6 Sales Tips to Kill your Next Web Demo

Sales, a profession once marked by door-to-door visits and taxing road trips has changed drastically in the last 20 years. Today, six-figure deals are being closed over emails and web demos. Today, you may close a deal with a customer on another continent after a 10-minute long-distance call. However, today, we are also seeing some of the laziest product pitches of all time. Salespeople feel like it’s easier to “wing it” with online prospects, prepare less and not show up with a solid web demo strategy. I believe the key to successful web demos is to approach them like it’s 1995, with all the advancements of 2015. Treat the customer as if they were right in front of you and then blow them away with your technology.

Please join me in the battle against “wing it” web demos. Here are 6 tips to help you crush your next web demo and close the deal.

#1 Ask Yourself, “Do I actually need to do a demo?”

Sometimes prospects are not sure what they are actually looking for. The prospect may click the “I want a demo” button on your website but may actually benefit more from a quick call. This is especially true of “as a service” companies. Look at an example like Lead Genius, who provides a service based on their product. Do you really need to see a demo? Not likely. We often jump to a demo out of habit, but it might not even be necessary.

#2 Learn About Your Prospect Before the Demo

If you have an SDR team that produces leads for you, make sure that the SDR keeps very detailed qualification notes. It is their role to identify what problem your customer is trying to solve. Why are they taking 30 – 60 minutes out of their day to watch your demo? If you can’t answer that question, do a call ahead of time.

You need to hone in on their pains and demonstrate how your product relieves those pains.

If you don’t have an SDR team or it’s an inbound lead from your website, consider not jumping right into the demo but rather setting up an initial 15-minute kick-off call. Use this time to determine their needs and pain points. For example, you may learn that your customer uses a competing product that does not provide data analytics. With that information, you now know you don’t need to spend 15 minutes showing the prospect how to add a new user. Instead, you can use that time to focus on your competitive advantage: data analytics.

#3 Set an Agenda and Let Everyone Know What it is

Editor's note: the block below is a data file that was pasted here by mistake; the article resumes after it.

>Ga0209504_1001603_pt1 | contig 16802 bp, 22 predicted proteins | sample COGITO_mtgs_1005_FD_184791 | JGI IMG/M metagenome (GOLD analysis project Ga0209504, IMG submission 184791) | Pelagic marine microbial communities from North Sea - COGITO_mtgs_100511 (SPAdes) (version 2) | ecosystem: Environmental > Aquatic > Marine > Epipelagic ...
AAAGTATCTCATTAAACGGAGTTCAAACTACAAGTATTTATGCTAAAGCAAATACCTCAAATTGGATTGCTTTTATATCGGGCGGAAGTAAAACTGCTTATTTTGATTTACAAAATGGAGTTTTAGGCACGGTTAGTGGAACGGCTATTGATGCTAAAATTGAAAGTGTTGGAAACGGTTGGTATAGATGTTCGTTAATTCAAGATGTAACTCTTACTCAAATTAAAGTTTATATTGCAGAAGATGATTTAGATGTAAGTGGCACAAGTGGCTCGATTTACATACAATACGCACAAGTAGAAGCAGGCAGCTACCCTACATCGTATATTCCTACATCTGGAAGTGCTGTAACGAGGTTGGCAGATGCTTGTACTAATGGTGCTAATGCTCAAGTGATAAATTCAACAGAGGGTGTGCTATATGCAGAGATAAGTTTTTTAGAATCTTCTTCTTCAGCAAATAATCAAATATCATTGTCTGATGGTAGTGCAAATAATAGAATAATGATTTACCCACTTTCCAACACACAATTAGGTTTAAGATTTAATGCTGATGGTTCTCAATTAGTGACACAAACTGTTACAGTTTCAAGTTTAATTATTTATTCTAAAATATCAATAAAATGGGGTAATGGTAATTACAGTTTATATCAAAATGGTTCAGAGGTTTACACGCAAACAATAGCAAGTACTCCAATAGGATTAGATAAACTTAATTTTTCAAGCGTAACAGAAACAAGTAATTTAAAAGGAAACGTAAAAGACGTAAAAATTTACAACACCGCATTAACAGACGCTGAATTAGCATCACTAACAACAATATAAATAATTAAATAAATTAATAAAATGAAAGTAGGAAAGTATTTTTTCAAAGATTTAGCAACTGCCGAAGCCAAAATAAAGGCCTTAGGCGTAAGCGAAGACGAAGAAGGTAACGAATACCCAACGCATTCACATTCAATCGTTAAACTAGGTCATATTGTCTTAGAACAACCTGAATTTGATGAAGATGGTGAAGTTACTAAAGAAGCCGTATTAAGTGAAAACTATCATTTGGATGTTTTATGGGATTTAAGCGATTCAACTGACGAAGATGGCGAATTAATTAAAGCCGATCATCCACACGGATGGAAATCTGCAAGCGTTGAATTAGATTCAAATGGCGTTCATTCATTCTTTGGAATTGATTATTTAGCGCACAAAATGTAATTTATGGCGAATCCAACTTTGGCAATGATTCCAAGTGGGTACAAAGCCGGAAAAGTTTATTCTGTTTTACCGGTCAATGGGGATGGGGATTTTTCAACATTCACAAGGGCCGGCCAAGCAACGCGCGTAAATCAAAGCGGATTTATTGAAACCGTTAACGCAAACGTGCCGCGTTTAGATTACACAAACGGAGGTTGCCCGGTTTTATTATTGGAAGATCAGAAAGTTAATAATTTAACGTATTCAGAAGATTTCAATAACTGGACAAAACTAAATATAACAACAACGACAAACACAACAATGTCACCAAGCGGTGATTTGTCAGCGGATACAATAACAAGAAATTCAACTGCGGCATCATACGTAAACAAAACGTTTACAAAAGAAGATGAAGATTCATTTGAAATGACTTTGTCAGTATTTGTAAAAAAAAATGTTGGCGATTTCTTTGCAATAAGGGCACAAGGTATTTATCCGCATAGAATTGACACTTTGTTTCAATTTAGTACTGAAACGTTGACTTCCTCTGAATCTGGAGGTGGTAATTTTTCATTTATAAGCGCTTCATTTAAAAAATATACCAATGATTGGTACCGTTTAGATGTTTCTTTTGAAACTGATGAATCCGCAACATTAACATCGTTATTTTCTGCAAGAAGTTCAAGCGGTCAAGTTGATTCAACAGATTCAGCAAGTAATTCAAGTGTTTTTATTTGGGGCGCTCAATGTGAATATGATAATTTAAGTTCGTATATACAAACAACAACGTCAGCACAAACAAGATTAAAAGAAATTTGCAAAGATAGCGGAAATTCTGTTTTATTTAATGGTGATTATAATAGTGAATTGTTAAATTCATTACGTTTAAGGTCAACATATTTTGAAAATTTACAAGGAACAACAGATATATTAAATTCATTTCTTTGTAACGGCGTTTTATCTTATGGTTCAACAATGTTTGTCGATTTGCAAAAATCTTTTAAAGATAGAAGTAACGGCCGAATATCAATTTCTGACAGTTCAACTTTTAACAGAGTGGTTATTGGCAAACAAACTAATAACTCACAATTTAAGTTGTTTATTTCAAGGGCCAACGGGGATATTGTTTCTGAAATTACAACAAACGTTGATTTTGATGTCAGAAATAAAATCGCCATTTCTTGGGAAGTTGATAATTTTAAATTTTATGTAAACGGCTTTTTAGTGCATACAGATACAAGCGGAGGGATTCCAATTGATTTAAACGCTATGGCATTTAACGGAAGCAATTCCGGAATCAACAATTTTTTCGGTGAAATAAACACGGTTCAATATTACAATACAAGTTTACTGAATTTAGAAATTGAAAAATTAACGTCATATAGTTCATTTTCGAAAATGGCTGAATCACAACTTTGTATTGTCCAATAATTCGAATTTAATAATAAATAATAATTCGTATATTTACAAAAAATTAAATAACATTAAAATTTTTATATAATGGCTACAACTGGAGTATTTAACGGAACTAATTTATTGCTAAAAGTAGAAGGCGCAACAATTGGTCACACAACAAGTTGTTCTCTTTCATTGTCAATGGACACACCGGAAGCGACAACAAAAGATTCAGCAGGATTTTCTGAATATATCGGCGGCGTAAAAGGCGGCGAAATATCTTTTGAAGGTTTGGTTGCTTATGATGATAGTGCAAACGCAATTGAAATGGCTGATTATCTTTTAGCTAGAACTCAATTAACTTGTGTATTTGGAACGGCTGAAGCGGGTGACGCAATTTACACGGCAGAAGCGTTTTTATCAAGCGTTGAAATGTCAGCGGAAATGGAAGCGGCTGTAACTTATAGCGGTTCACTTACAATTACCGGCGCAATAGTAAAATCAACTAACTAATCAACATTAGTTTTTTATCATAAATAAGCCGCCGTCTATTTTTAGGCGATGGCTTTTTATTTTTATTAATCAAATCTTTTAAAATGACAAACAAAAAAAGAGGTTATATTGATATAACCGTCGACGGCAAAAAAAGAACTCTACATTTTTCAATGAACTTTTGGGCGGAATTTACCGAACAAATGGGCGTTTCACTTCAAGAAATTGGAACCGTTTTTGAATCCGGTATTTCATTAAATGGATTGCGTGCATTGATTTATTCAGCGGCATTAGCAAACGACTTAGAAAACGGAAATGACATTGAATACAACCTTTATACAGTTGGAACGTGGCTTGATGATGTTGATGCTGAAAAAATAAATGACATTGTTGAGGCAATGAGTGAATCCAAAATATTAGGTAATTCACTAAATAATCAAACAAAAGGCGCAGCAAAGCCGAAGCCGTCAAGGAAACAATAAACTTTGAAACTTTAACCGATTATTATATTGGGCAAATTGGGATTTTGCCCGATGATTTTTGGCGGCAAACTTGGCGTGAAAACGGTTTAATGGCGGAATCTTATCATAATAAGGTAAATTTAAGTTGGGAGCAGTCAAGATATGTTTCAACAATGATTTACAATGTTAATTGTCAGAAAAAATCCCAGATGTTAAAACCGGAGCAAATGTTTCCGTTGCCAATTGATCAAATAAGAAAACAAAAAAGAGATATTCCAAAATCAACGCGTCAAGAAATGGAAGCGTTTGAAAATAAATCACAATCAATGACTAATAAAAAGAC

Two things are important here: A) You respect your customer’s time and B) You verbalize that you will respect their time by setting up an agenda and following it. Emphasis on the following it.

Setting an agenda does three things:

  1. Shows you are organized, prompt and respectful.
  2. Allows you to lead the call in the direction you need it to go. For example, “We will spend the last 5 minutes talking about next steps.”
  3. Ensures that you hit all of your important value propositions in the allotted time.

#4 If you Must use a Slide Deck, Make it Short

People who want to see a demo just want to see the demo. Don’t force them through the generic, 20-page slide deck that you give over and over. If your solution is technical in nature, it may be necessary to go through some intricate technical details, but make sure it adds value to the call.

Remember, you can always send the slide deck as an added resource after the call.

I suggest simply asking your customer at the beginning of the call, “I have a slide deck that provides some more information about our company and solution. Would you like me to go through it quickly before we start or just jump right into the demo?”

#5 Don’t Show Features, Tell Stories

Please do not spend your 30 minutes taking the prospect through every single boring feature of your product. Tell the story of your company and the value of your solution. Be sure to emphasize the points that you know edge out competitors, demonstrate value and maximize your service. Make sure to break down the demo into logical chunks (think chapters) based on your product’s workflows.

For example:

Feature-telling Storytelling
“This is the login button, first you’ll add your username and company ID, then click here. From this screen, you click the arrow in the top right which will open a new window where you can add a column…” “Today we are going to go through the typical workflow of how your sales rep would use our software (Chapter 1) and how you, the manager, can view their pipeline activities (Chapter 2).”

#6 ABC: Always Be Checking

I don’t believe in waiting until the end of the demo to answer any questions. Remember, this is not you giving a presentation, this is you having a conversation with your customer with your product as the backdrop. Always be “checking” with your audience to make sure that everything makes sense and to ask if they have any questions.

At the End of the Day…

If there is one thing to take away from this piece it is to always prepare for a web demo as if it were an in-person meeting. If you are thoughtful and approach your presentation with a solid goal, you will win more business. Tell your story. Leave your prospect thinking they would be crazy not to use your solution.

There you have it, this is how we use web demos to close deals at Ideal Candidate. What’s your company’s story? What strategies do you use to seal the deal?

Are you looking for a sales job? Sign up for Ideal Candidate and let the employers come to you. Find your match and make more money.

Shaun Ricci is the Co-founder and COO of Ideal. Shaun’s accomplishments include spots on the Profit Hot 50 and Deloitte Fast 50 Companies-to-Watch lists as well as the 2012 Ontario Ernst & Young Entrepreneur of the Year Award. Shaun is also an active writer, documenting his ups and downs while building his startup sales team. You can read more of his work on ideal.com.

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